meet the fashion student changing the way we look at hiv

Jacob Alexander started the Positive Project to build awareness around the causes and symptoms of HIV.

by Lula Ososki
28 June 2016, 2:47pm

After being diagnosed with HIV last September, London College of Fashion student Jacob Alexander has set out to not only fight the stigma from others around HIV, but also impact the lives of the people dealing with the condition. Standing in front of a crowd wearing his self-designed collection, Jacob publicly announced his diagnosis in a powerful TEDxUAL talk, giving an insight into his personal experience and how his new project can impact the lives of others like himself. Combining fashion and technology, The Positive Project app provides a safe space for those with HIV. Launching alongside a hand crafted T-shirt designed by Jacob, users are encouraged to post a selfie on the app wearing the tee to create a much-needed sense of community and belonging, breaking down any barriers of shame or embarrassment that young people living the HIV should not have to deal with. The app is also designed to build awareness, acting as a source of information and guidance so those with the disease, or others who want to know more, can research everything they need to know. We caught up with Jacob to discuss the project further.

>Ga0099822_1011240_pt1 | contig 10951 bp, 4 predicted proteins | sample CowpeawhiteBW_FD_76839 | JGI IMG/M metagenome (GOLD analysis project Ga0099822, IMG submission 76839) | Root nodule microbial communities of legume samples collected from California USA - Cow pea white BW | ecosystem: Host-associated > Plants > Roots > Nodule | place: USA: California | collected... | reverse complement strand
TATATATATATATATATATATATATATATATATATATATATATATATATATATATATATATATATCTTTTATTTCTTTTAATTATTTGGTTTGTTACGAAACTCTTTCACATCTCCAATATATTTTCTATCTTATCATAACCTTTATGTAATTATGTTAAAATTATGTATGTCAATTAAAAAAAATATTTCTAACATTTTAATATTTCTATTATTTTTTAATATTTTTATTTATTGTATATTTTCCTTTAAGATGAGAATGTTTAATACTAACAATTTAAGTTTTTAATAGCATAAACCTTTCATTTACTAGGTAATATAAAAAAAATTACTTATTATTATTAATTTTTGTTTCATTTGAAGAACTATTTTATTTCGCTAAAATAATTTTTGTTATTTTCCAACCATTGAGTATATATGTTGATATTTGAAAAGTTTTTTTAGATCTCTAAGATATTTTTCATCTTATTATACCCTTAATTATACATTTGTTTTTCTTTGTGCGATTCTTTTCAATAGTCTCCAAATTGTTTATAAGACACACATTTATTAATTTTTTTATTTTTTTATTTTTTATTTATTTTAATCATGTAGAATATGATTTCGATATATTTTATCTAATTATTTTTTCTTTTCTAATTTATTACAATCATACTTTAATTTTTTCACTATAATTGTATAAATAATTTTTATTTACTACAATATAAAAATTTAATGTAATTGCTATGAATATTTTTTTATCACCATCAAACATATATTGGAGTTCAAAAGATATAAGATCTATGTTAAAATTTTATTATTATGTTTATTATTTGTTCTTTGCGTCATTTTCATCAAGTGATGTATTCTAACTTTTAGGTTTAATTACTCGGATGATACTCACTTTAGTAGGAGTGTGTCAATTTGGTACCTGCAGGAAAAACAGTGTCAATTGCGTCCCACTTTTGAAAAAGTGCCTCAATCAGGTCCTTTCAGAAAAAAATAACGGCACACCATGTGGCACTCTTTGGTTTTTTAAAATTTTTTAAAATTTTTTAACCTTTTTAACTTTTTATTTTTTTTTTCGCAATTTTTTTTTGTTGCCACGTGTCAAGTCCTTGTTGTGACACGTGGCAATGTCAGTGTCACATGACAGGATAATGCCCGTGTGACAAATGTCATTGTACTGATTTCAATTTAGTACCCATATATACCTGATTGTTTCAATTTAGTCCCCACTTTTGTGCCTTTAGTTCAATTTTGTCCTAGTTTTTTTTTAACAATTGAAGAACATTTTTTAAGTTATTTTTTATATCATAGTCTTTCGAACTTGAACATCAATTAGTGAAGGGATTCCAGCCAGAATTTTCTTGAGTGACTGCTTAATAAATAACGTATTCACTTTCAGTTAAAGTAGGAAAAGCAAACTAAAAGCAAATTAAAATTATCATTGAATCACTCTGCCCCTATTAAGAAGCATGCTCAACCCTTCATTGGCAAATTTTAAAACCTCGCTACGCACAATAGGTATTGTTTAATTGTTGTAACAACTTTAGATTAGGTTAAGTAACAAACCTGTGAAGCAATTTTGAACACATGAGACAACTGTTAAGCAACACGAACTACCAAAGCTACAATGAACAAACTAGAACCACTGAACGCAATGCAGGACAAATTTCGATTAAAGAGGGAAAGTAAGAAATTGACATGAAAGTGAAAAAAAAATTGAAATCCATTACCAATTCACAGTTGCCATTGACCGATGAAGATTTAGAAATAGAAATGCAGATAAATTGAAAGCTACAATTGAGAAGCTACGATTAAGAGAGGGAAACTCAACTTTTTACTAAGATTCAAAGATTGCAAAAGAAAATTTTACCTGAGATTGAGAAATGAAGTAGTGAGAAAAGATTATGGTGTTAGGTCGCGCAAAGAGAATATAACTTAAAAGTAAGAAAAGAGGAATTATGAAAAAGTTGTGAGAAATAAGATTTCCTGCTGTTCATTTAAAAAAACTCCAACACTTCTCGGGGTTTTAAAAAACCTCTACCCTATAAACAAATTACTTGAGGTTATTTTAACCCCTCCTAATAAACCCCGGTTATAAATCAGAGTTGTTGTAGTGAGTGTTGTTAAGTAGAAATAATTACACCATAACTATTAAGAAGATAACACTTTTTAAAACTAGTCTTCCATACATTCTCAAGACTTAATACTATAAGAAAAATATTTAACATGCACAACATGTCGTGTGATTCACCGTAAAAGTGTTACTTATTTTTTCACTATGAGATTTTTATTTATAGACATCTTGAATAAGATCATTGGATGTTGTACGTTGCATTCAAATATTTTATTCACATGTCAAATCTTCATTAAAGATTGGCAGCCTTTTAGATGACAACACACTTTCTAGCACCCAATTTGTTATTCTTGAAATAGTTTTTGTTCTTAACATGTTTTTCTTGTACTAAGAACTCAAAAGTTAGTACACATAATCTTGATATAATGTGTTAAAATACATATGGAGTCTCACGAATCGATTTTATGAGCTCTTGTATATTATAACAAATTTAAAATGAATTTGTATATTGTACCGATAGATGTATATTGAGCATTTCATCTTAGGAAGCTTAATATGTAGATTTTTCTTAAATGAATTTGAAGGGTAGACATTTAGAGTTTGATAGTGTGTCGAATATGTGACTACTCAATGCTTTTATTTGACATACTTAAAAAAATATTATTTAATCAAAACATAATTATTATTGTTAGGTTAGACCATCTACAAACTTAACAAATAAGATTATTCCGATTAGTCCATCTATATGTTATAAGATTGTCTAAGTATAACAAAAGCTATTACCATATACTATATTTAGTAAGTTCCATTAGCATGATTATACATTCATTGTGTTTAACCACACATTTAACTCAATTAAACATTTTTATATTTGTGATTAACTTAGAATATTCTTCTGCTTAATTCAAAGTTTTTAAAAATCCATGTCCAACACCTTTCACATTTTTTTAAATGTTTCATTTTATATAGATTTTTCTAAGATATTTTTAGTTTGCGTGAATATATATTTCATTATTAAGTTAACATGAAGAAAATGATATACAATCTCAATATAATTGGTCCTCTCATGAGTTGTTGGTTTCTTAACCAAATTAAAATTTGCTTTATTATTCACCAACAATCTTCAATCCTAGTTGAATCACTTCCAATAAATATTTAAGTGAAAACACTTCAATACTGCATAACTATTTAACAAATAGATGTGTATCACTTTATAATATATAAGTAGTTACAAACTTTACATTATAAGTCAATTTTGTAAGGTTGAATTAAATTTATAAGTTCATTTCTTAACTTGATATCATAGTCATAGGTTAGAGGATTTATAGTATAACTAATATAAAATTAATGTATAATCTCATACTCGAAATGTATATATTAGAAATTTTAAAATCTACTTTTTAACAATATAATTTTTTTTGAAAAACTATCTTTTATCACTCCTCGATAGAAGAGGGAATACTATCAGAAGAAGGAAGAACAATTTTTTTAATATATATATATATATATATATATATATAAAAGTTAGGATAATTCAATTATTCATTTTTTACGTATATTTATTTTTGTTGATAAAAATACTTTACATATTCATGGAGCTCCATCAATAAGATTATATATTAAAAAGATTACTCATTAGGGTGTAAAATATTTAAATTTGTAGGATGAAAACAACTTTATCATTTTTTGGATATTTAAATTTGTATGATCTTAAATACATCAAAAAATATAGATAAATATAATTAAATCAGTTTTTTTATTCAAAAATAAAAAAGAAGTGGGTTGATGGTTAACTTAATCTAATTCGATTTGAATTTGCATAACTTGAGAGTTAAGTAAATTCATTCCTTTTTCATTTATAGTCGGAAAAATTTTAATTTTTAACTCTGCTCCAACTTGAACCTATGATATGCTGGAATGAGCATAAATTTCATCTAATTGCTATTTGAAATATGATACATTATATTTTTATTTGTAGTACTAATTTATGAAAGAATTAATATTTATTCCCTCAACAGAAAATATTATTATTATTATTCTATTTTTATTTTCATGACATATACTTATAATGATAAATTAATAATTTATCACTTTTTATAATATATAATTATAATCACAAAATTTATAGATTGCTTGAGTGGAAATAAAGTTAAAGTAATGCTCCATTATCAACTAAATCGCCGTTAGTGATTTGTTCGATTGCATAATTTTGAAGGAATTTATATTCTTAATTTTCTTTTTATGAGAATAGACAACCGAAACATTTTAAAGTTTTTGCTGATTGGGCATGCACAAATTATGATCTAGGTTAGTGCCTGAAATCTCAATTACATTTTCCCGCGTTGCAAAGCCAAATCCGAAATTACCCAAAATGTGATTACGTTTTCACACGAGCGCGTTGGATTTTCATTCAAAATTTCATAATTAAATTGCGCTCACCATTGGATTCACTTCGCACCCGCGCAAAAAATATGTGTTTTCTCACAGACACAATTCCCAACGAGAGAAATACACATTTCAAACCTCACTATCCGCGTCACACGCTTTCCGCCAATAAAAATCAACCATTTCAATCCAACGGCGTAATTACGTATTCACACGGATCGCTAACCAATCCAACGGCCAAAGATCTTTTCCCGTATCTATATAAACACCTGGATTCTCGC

Why did you decide to start the Positive Project?
I was diagnosed with HIV on my 22nd birthday last year and was struggling coming to terms with my actual diagnosis. Luckily my mom and dad were there for me, but I actually lost quite a few friends, including my best friend who I lived with. I was slowly realizing that a lot of people were asking me what appeared to me to be crazy, uneducated questions, but I couldn't be mad at them because they were only asking to the limit of their education. Even when I was talking about HIV with my boyfriend in public, I noticed people flinched away. So I just thought 'right, HIV needs to make the headlines again.' When I gave my TedTalk I asked people in the audience to name three HIV charities and a lot of people couldn't even think of one. Someone told me I was going to be the next Bob Geldof, which was the most lovely comment I've ever received, but it make me think 'Jesus Christ, I've not heard anything from Bob Geldof or Live Aid since when I was a kid.' It really has been forgotten about. I was going through quite a dark time struggling with my diagnosis, and there was an advert in my University to apply to do a TedTalk. I thought 'how can I group everyone together to get a positive spin on HIV?' People were saying 'Oh, I'm sorry' after I told them I had it, but it doesn't define me. I am not HIV. I want to get people together and change their attitude towards HIV.